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Beginner
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Purpose of vec-guard-write option?

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The documentation only has a few words on the -vec-guard-write option. Does anyone out there know the detailed conditions under which this option is helpful?

Thanks,
-Jeff
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Jennifer's reply is only half the picture. She is assuming you know about vector instructions. In the vectorizedloops as she described typically what happens is

memory is read (as vector of 4/2 real/doubles) into SSE register(s)
computations performed using vector instructions to SSE register(s)
conditional code produces a mask into an SSE register
mask is used with XOR on data to produce partial results
~mask use with XOR on accumulating results to produce other partial results
two partial results combined
SSE register written

Assuming the do write test occures 50% of the time and you are using floats. Four floats fit in an SSE register. The above (on average) reads four floats, performs your calculation, performs the "do we write" test, finds two of the SSE results are suitible for writes (producing mask), mask use with series of XORs to merge the two new results with the four old values. The packet of four values (two new, two old) are written to memory.

In the above, one memory read and one memory write are used to update two of four potential results. Vectorization providing a 2x boost in memory utilization. When all four are updated a 4x, when one is updated a 1x, and when none are updated a 0.5x (yes, negative improvement).

The reason being is the mask merge technique always writes with no need for branching. When your updates frequency is less than one in four results, then it would be better to not use the merging technique and revert back to the branching technique.

Jim Demspey

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Moderator
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Here is some more detail info. I'll send it to our doc team as well.

For a vectorizable loop with conditional store into an array like below:

for (i) {
if (cond) {
A = ....
}
}

With"/Qvec-guard-write-" (-no-vec-guard-write) theIntel C++ Compiler will issue stores to A[] unconditionally
regardless of the frequency of cond being TRUE.

With"/Qvec-guard-write"("-vec-guard-write") (the default in 11.x), the Intel C++ Compiler will try to find out when the condition is more likely to be FALSE and add a conditional branch around the store. This helps in the cases where "unnecessary" unconditional stores to A[] is causing a performance problem.

Do you see any performance increase with this option or 11.1?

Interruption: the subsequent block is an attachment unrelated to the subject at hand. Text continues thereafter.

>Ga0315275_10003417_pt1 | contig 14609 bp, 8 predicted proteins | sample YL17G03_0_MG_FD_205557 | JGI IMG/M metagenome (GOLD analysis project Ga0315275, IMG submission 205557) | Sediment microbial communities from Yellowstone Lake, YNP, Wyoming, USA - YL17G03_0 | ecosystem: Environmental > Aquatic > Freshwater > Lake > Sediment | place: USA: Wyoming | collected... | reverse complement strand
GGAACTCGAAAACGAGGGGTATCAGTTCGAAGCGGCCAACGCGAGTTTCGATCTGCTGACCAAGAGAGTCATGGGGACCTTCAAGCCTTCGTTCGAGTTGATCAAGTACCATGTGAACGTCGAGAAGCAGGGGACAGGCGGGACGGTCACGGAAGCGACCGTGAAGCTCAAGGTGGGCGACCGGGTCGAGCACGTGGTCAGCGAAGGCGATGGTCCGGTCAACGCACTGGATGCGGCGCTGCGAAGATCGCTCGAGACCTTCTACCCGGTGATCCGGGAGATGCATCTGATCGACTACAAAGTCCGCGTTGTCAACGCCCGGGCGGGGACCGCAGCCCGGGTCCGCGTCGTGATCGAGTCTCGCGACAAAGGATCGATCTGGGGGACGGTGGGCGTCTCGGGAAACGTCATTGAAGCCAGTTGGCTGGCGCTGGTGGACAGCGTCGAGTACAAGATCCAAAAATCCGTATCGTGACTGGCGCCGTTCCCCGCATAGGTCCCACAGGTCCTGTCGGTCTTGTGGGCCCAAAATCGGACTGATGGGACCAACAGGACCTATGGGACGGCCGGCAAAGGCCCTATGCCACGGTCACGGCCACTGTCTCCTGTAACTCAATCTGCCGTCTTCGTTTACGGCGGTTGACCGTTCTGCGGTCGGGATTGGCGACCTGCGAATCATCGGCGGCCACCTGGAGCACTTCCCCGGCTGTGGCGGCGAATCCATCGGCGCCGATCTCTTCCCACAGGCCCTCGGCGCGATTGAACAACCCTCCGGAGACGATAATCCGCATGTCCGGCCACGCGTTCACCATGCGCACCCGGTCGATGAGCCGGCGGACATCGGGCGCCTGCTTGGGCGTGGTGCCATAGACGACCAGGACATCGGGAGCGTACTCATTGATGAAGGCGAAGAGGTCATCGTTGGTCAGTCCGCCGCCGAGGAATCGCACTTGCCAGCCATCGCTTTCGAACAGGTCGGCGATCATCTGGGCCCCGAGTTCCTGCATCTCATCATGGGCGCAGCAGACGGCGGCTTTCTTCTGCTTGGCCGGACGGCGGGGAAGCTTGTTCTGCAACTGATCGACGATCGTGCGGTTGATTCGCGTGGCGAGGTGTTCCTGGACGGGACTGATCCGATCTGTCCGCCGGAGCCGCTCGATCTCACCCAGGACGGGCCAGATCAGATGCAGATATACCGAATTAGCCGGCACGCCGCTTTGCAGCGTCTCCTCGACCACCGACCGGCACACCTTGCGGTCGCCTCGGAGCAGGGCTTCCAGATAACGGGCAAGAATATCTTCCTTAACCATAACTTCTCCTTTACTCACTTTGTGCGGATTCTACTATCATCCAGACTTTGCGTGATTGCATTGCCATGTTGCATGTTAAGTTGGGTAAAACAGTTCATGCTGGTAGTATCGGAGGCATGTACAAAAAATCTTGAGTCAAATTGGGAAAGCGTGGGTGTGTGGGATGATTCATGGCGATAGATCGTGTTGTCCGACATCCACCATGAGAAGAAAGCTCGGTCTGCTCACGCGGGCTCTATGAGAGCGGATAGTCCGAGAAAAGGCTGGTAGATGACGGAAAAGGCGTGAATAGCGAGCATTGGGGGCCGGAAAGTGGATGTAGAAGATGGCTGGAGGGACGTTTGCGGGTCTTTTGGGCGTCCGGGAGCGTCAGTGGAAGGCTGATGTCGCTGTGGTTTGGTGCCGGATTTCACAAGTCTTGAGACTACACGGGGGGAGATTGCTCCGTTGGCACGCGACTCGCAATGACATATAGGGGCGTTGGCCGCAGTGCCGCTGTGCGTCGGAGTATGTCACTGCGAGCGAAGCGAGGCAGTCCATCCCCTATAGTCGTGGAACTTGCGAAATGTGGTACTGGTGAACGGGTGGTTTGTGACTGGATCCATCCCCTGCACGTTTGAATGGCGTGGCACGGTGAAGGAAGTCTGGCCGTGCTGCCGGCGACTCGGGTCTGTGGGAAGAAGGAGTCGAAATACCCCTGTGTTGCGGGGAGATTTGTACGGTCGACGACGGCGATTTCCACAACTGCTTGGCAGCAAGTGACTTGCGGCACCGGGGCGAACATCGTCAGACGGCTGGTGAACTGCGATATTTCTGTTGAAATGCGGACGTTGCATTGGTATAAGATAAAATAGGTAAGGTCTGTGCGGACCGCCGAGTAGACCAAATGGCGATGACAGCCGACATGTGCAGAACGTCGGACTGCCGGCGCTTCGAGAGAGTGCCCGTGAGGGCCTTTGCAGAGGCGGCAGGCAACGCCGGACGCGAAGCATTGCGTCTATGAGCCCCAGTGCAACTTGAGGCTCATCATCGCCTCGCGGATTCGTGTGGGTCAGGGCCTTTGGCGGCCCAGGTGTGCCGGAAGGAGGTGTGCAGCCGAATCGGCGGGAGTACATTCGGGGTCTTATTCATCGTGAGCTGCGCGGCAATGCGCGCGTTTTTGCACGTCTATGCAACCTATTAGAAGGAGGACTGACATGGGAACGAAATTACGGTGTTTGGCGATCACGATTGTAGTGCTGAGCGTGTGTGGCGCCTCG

Jennifer

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Highlighted
10 Views

Jennifer's reply is only half the picture. She is assuming you know about vector instructions. In the vectorizedloops as she described typically what happens is

memory is read (as vector of 4/2 real/doubles) into SSE register(s)
computations performed using vector instructions to SSE register(s)
conditional code produces a mask into an SSE register
mask is used with XOR on data to produce partial results
~mask use with XOR on accumulating results to produce other partial results
two partial results combined
SSE register written

Assuming the do write test occures 50% of the time and you are using floats. Four floats fit in an SSE register. The above (on average) reads four floats, performs your calculation, performs the "do we write" test, finds two of the SSE results are suitible for writes (producing mask), mask use with series of XORs to merge the two new results with the four old values. The packet of four values (two new, two old) are written to memory.

In the above, one memory read and one memory write are used to update two of four potential results. Vectorization providing a 2x boost in memory utilization. When all four are updated a 4x, when one is updated a 1x, and when none are updated a 0.5x (yes, negative improvement).

The reason being is the mask merge technique always writes with no need for branching. When your updates frequency is less than one in four results, then it would be better to not use the merging technique and revert back to the branching technique.

Jim Demspey

View solution in original post

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Beginner
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Thanks! This description is exactly what I was looking for.
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